Wherever there are electromagnetic fields (EMFs), there are potential problems for people with pacemakers. Magnetic resonance imaging (MRI) scans can cause the devices to malfunction. In one report, several people in the US with pacemakers died after having an MRI (BMJ, 1991; 303: 205).
Any number of more commonplace electrical devices can also cause problems. Overhead power lines may cause irregular unit function (PACE, 1983; 6: 1282-92). The EMF generated by anti-shoplifting devices can also cause palpitations, nausea, dizziness and breathing difficulties each time the cardiac patient passes through them. Doctors therefore warn people with pacemakers to either avoid these systems or endeavour to pass through them as quickly as possible (N Engl J Med, 1998; 339: 1371-4).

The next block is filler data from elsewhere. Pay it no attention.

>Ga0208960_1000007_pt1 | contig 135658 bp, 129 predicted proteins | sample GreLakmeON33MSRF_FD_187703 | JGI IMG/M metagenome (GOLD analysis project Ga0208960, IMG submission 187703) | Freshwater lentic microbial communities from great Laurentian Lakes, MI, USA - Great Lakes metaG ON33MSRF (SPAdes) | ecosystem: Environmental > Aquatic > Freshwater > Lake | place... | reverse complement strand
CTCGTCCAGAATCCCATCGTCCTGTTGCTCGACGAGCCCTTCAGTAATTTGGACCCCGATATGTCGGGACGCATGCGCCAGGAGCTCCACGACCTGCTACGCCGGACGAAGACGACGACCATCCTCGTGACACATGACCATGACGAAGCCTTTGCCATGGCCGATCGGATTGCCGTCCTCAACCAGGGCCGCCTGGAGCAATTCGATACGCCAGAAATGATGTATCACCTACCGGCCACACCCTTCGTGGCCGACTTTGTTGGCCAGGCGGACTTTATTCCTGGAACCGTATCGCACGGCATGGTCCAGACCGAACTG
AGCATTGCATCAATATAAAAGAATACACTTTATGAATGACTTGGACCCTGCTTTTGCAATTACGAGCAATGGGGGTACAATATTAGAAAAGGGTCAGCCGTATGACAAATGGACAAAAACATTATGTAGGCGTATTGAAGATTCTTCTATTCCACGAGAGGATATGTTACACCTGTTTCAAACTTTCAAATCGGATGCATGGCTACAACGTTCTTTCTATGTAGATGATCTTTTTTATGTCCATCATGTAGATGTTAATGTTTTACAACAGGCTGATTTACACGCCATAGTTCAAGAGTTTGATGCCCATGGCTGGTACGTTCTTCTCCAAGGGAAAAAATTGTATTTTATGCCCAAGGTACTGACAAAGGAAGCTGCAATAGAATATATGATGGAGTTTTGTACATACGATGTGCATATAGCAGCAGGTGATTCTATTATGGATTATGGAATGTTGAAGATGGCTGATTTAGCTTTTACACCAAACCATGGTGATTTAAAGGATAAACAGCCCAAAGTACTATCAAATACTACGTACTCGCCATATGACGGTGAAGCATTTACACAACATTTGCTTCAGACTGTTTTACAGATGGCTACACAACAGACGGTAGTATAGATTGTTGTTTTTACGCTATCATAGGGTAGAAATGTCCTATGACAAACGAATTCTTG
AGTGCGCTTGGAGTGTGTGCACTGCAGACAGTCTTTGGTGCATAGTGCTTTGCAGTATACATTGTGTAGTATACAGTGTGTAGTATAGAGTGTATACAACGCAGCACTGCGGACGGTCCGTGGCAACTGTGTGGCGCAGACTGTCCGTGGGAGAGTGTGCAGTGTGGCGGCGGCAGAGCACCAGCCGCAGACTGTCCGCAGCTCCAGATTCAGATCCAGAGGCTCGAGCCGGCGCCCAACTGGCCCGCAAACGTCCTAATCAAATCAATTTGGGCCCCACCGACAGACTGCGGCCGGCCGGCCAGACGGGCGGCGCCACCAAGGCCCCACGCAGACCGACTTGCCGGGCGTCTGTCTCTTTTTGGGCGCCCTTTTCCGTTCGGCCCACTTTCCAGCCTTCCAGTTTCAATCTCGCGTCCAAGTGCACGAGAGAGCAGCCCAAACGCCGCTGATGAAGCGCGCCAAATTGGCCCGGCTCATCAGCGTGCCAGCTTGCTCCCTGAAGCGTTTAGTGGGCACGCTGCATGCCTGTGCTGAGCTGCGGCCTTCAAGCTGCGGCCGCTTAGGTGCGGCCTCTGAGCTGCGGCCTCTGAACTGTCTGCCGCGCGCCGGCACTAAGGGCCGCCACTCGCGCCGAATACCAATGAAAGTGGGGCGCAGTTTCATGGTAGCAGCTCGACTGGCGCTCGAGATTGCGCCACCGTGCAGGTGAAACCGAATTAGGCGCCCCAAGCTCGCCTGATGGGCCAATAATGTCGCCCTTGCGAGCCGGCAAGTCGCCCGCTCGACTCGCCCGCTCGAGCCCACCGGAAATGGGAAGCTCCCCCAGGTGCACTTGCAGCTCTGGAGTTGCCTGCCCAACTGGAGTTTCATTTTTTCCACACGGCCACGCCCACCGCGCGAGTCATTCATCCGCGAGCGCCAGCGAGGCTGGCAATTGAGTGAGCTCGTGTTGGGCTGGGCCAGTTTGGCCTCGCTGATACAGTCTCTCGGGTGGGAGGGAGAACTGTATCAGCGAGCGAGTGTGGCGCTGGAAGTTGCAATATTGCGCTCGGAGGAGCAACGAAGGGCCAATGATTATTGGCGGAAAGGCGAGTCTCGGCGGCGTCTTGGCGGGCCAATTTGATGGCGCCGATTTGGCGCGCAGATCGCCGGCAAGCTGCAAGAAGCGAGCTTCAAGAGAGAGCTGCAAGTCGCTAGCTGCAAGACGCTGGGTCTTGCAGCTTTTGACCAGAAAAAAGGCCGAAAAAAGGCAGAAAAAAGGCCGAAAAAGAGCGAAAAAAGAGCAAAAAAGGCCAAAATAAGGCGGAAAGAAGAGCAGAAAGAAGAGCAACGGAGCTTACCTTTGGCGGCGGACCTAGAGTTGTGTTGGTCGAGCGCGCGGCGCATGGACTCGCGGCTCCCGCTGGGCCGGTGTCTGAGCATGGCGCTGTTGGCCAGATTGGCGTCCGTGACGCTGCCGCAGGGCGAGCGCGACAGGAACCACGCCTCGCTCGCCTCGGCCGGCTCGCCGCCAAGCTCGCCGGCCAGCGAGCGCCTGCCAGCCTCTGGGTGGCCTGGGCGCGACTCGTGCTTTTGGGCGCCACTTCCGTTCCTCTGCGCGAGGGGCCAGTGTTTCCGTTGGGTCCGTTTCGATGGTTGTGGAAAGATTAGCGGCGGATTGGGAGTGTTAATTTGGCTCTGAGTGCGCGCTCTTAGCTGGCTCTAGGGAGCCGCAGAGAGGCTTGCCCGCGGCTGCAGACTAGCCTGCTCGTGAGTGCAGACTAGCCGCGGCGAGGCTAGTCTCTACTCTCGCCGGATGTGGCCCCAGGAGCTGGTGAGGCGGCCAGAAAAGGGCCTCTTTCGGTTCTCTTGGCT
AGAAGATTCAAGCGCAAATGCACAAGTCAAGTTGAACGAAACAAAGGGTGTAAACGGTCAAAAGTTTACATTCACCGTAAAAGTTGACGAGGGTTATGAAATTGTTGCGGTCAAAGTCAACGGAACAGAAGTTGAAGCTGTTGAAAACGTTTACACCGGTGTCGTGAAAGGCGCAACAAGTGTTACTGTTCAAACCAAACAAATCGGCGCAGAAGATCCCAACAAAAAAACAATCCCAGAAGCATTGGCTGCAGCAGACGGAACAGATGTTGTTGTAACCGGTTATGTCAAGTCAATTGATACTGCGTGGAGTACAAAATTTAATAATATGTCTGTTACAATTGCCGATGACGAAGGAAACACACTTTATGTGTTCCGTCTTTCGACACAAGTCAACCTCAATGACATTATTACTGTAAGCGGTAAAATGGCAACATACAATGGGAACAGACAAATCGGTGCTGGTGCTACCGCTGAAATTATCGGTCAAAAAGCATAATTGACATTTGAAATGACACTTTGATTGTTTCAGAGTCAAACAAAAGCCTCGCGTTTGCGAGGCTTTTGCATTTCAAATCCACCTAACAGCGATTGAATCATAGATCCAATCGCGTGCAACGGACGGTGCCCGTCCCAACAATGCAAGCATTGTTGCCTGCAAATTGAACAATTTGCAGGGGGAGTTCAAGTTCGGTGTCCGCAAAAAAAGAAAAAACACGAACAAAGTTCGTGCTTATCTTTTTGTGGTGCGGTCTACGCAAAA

Mobile phones may also cause problems. Studies have shown that some cellular phones, when placed close to implanted pacemakers, can interfere with the operation of the pacemaker (N Engl J Med, 1997; 336: 1473-9).
More recent studies show that interference seems to occur with digital cellular phones when they are closer than three inches from the pacemaker. The interference is generally temporary and disappears when the phone is switched off or moved away from the pacemaker. However, users should be aware of the possibility of interference even when the phone is in stand-by mode.